When the resident questioned the validity of what they were being told the caller became abusive and referred to the resident as ‘a common old woman.
The caller then said he would block the resident’s computer unless they gave remote access to the PC.
At this the resident terminated the call.
The ‘Licence’ number quoted by the caller is one that will appear on many Windows operated systems within the Computer Settings.
Our advice as with any unsolicited call from someone offering a service etc. is not to deal with them no matter what they say or claim.

Tesco bran flakes – safety recall
Tesco has recalled its Branflakes because some packs may contain small pieces of plastic due a production fault.
Pack size: 1kg. Best before end: May 2016
Batch codes: 52320953, 52320953A, 52330953, 52340953
If you have bought this product, do not eat it. Instead, return it to your nearest Tesco store for a full refund. For further details, contact Tesco Customer Services: 0800 505 555.

Timco Ebony composite deck board sold by B&Q – safety recall
B&Q has identified a potential safety issue with the following TIMCO Wood UK Ltd products:
These were offered for sale between April 2014 and July 2015.
Despite rigorous quality control procedures it has been brought to B&Q's attention that in some installations the surface of the product may split or crack leading to structural failure.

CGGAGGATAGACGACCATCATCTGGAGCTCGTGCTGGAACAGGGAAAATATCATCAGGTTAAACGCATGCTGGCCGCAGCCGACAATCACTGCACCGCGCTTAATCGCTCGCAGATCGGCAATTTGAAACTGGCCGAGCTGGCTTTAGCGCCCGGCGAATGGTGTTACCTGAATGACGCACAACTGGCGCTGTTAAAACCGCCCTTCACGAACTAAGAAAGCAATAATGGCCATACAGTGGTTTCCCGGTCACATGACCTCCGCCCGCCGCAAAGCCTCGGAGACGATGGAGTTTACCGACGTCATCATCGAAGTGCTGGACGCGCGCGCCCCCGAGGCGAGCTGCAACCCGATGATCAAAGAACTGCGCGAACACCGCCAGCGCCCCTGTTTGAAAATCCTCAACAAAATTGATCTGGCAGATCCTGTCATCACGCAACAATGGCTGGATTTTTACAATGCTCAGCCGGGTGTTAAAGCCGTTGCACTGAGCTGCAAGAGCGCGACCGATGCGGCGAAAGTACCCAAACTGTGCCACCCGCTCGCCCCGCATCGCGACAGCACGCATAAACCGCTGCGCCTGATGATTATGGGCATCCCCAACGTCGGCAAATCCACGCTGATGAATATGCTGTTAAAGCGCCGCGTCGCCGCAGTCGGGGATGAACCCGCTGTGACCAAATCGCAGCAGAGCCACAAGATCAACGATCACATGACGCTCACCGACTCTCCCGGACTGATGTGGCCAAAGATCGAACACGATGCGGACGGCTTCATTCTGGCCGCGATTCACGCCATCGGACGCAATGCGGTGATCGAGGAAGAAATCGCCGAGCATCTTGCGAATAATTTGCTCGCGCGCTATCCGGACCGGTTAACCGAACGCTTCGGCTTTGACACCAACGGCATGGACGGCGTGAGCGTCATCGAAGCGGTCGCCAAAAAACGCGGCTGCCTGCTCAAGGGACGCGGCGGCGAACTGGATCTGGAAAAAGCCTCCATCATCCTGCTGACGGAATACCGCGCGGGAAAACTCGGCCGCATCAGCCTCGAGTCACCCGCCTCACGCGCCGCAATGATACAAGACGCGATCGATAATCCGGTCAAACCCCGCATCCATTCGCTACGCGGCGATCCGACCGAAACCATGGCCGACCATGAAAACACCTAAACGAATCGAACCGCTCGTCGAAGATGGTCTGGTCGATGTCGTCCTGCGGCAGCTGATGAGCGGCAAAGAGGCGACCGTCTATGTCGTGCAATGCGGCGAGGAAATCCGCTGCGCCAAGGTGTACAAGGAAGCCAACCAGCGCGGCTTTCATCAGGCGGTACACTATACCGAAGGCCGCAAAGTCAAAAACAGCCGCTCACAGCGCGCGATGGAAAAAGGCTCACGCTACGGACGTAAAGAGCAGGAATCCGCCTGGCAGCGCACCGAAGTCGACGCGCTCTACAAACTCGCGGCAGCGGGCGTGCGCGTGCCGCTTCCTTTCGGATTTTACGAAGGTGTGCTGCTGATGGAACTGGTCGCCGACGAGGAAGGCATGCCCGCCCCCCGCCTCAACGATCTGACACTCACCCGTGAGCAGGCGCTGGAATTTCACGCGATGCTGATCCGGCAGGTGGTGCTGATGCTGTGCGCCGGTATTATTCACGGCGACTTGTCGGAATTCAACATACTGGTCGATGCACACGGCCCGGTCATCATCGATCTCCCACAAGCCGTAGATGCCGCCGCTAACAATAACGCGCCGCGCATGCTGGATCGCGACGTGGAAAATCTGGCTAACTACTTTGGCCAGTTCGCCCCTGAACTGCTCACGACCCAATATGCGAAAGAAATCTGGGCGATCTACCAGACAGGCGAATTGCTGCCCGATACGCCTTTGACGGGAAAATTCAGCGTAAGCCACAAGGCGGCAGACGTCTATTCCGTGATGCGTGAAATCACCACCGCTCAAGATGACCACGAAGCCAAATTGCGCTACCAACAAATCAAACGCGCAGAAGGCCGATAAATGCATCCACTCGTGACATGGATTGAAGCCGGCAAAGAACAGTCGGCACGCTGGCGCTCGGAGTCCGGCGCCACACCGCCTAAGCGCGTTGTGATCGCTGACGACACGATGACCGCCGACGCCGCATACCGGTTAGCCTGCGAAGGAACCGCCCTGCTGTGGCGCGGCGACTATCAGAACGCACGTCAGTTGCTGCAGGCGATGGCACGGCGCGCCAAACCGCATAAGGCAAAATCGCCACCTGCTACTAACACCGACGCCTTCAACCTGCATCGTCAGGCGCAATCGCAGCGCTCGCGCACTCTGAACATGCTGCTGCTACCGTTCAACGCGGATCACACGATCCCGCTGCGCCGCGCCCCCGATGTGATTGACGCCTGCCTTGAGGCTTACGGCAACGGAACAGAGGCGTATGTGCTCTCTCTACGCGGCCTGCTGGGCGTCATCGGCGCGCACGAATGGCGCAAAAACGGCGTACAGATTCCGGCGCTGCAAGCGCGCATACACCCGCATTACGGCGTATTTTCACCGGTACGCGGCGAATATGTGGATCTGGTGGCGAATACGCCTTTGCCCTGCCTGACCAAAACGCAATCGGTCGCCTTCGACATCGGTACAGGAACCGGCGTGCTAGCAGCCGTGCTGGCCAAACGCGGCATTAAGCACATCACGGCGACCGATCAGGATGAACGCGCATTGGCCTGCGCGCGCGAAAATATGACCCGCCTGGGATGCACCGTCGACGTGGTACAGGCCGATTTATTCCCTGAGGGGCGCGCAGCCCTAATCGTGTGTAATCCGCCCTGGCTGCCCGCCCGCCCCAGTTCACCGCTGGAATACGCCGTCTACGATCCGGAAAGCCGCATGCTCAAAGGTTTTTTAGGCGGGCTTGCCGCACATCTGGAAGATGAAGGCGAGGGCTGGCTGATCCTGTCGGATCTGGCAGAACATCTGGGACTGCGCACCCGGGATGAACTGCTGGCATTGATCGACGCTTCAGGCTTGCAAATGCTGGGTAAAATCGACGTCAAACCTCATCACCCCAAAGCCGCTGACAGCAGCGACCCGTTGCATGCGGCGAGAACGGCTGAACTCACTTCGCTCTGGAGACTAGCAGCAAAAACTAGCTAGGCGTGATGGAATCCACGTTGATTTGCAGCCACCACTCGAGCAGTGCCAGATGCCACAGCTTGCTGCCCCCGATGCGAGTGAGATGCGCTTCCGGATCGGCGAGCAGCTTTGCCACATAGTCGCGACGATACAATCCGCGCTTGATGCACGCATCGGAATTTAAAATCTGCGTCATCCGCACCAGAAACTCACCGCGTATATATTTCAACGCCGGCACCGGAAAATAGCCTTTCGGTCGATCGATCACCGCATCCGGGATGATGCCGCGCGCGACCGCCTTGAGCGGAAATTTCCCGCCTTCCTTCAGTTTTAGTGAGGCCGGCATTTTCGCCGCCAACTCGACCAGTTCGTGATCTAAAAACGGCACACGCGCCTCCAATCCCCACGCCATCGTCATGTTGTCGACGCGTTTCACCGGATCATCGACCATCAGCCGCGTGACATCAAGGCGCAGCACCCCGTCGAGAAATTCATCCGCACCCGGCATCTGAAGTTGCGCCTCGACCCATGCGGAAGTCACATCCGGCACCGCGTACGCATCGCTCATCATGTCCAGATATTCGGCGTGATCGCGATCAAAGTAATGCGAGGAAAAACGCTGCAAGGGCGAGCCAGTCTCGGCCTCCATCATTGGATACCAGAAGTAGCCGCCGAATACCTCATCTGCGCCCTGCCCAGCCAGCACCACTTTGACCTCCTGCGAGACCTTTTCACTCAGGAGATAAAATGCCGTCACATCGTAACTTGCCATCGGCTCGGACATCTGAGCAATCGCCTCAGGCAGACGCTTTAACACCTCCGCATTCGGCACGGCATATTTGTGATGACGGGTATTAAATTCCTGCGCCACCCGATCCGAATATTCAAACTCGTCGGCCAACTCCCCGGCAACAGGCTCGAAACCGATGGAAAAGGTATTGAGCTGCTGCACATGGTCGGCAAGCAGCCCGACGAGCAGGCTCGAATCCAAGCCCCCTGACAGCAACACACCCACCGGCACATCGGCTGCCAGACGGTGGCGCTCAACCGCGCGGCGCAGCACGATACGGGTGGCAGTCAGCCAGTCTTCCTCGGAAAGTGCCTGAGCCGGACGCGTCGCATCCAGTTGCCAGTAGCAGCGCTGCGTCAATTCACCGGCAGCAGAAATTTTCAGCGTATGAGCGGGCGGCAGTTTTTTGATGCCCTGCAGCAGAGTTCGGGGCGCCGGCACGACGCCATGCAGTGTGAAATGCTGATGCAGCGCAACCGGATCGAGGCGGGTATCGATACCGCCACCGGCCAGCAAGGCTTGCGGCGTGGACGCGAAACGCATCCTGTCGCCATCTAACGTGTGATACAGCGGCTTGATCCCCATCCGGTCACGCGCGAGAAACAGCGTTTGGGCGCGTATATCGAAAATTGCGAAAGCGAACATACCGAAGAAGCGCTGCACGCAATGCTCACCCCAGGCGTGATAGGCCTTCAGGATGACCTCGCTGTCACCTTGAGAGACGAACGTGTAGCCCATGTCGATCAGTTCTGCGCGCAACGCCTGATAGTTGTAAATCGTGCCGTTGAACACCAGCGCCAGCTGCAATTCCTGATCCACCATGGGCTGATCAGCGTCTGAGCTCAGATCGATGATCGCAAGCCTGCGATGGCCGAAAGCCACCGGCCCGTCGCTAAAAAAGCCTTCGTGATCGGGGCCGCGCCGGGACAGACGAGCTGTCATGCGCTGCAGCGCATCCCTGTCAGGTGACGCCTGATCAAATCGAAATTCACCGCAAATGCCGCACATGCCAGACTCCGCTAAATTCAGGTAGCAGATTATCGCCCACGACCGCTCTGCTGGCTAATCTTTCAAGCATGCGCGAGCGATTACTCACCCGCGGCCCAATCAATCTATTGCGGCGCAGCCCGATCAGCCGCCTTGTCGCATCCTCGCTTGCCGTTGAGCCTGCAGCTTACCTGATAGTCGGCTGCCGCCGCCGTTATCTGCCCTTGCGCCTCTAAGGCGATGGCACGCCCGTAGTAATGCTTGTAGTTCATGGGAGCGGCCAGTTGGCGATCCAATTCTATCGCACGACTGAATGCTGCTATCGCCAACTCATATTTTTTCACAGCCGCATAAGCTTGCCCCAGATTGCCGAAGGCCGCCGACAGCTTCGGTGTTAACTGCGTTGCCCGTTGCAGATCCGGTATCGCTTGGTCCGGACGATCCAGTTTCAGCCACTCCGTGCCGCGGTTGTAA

Please note that only products detailed in this notice are at risk. All other decking products sold by B&Q are unaffected. No other Timco products sold by B&Q are affected. 
If you have purchased one of these products you should STOP USING IT IMMEDIATELY and contact the helpline:
UK: 0333 0143476
ROI: 1800 936541*
*Monday to Friday 8.30am to 8.00pm, Saturday 9.00am to 5.00pm, Sunday 10.00am to 4.00pm.
B&Q plc apologise for any inconvenience caused and thank you for your co-operation.
For more information on scams, visit: 
How to report scams
If you've received a potential scam message or computer virus but no money has been lost or you haven’t responded to it, contact Citizens Advice consumer service on 03454 04 05 06. 
If you have been a victim of a scam, contact Action Fraud (UK’s National Fraud Office) on 0300 123 2040.

Macmillan Coffee Morning 
Thursday 24th September

Come & Join us
at Moat House Cafe
10am to 2:00pm